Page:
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Hint: Start with 700 degrees on both your lead and mold temp and then move only one variable at a time ..pour 10 with temps equal ..10 with mold 25/50 degrees cooler than the lead Enjoy


I’d be very careful getting the mold that hot
Becareful heating molds to anything higher than 400 for steel and aluminum, brass even lower like 380 . Brass molds cost more and will warp and will not be covered by manufacture warranty. Lead melts below 700 but from what I read is the recommended pour temperature. I’m still trying to figure out how to determine the temperature of the mold. I get my mold relatively hot and then I start pouring and repeat until I get nice drops. I recently purchased had it made 44-40 with a wide grease ring 5 drop mold. My 2 drop mold just works it’s brass a couple of heating pours and I’m on my way. Not so with the 5 drop mold it requires a lot of heat to get them all uniform. Plus I discovered you can’t trust those made in China thermometers. Next time I will have a propane tourch on hand. I have had excellent results with both aluminum and brass molds. The 5 cavity steel mold I have to master right now it’s the master. Maybe I’ll just sell it . 😂
 
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Thanks guys. I wait for the sprue to frost and solidify before cutting and dumping, I'll wait a little longer next time. The mold was very hot and had poured probably 75 balls when I stopped. I'll also give the mold a good cleaning.

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I have same lead pot and pour into 2 different 6 hole molds. I get the pot hot and lead melted on 10, pour a few to heat the mold, then turn down to 8. I have also found that I cannot pour from the bottom pour on large or 6 hole molds. Try pouring from a ladle. Also from Frankfort Arsenal buy the cleaning flux and mold release spray.
 

1BadDart

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I was afraid this would happen when you said your where going to buy the gang mold in the other thread.
You've scorched it. I'd be willing to bet there's galling on the mold and sprue plate also.
Tough call, but a spade is a spade.
Sorry, you jumped in with both feet and it was deeper then ya thought.
You can do one of two things at this point if you want casting to be successful and proficient.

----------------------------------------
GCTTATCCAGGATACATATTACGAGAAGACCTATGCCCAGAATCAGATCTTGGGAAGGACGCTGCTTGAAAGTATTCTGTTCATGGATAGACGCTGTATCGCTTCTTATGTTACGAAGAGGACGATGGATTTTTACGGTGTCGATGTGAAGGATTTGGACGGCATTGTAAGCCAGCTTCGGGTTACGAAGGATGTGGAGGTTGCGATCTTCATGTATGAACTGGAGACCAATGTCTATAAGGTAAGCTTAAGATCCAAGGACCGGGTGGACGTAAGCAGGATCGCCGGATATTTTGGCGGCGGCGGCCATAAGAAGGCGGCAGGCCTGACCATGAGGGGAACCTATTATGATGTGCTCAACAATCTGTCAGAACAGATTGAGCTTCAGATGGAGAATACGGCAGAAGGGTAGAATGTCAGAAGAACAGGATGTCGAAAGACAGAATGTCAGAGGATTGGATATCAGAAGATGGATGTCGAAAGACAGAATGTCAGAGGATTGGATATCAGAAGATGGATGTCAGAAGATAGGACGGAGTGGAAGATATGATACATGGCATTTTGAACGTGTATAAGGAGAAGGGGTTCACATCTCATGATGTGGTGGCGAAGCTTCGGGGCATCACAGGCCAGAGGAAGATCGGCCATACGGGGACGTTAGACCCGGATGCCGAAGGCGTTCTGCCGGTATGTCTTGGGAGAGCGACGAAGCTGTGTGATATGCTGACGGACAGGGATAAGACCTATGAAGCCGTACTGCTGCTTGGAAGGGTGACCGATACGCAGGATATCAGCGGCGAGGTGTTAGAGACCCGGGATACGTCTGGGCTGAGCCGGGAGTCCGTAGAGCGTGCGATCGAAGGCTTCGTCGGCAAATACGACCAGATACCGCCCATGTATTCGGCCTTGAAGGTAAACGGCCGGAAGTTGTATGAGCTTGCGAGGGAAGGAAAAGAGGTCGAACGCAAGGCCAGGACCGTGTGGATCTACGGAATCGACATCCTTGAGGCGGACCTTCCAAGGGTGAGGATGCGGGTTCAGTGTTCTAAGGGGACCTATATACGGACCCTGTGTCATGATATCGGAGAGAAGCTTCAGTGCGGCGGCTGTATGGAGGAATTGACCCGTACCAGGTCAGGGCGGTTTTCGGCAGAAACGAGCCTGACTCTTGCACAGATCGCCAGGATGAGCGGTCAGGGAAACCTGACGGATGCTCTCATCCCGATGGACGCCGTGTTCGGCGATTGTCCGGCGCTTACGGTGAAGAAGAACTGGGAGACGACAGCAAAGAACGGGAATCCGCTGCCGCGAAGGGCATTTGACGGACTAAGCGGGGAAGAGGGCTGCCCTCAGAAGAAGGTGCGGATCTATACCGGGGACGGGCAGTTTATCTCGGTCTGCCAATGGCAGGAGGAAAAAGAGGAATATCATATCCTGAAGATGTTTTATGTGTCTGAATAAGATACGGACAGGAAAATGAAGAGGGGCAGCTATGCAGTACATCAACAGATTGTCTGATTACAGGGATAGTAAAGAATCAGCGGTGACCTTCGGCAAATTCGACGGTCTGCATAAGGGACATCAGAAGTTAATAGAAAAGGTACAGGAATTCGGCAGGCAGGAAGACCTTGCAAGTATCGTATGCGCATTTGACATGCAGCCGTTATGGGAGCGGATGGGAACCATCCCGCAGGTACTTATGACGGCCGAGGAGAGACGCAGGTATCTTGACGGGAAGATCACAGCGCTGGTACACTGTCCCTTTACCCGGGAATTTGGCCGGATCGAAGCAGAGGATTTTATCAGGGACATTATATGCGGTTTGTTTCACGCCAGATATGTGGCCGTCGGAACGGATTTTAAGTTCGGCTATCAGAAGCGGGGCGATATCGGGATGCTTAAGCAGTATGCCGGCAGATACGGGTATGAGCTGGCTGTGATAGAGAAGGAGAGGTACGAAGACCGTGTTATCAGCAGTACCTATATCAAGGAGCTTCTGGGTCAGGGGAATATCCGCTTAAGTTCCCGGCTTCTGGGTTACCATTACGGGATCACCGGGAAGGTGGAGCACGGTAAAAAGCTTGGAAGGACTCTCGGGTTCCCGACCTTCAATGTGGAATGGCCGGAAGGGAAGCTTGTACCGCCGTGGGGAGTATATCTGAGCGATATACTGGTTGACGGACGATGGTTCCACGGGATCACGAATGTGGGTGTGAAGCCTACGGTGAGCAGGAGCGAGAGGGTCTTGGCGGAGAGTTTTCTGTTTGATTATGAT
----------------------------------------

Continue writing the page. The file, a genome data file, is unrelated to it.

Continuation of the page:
1. Mark it up as a rookie mistake and take the loose,, then move forward.
2. Defend yourself as it's not a big deal and keep on trying to get a decent product out of the mold.
One of those choices is better than the other.

I destroyed my first two molds while learning. It was a lesson in humility.
It cost me $$.
Then I started to follow directions and advice.
I Honestly hope you make a good choice,,
There's nothing to defend, if the mold is toast, its toast. For the sprue plate I don't see any galling.

My jig molds are large molds, but they heat up evenly, all aluminum with wood handles and some have a small ingot mold in the bottom to help warm them. The bullet mold with its steel handles and sprue cutter warms differently as they act as heat soaks.

I'm going to give the bullet mold a good scrubbing and try it again, if I get the same thing I'll move along and chalk it up to experience.

Thanks guys, Justin
 

User_Dan

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I've had a couple ball pouring secessions, the first went well, for my first time pouring balls anyway, but the second things went down hill. I'm using a Lee 10# bottom pour hot pot, a six cavity .395" Lee roundball mold and lead from sail boat keel weights, no thermometer. The lead was made into 1lb ingots and is pretty clean. After the first pouring session I emptied the pot and cleaned it well as there was some rust in it. I've been using this pot for years pouring crappie jigs.

This some of the worst ones, sorry for the dirty fingernails, I'd been working in the garden.View attachment 151524 View attachment 151525 View attachment 151526
That appears to be a cold mould and some dirt in your lead. Reflux, stir the pot and allow the mould to heat back up. Lee moulds drop heat fast.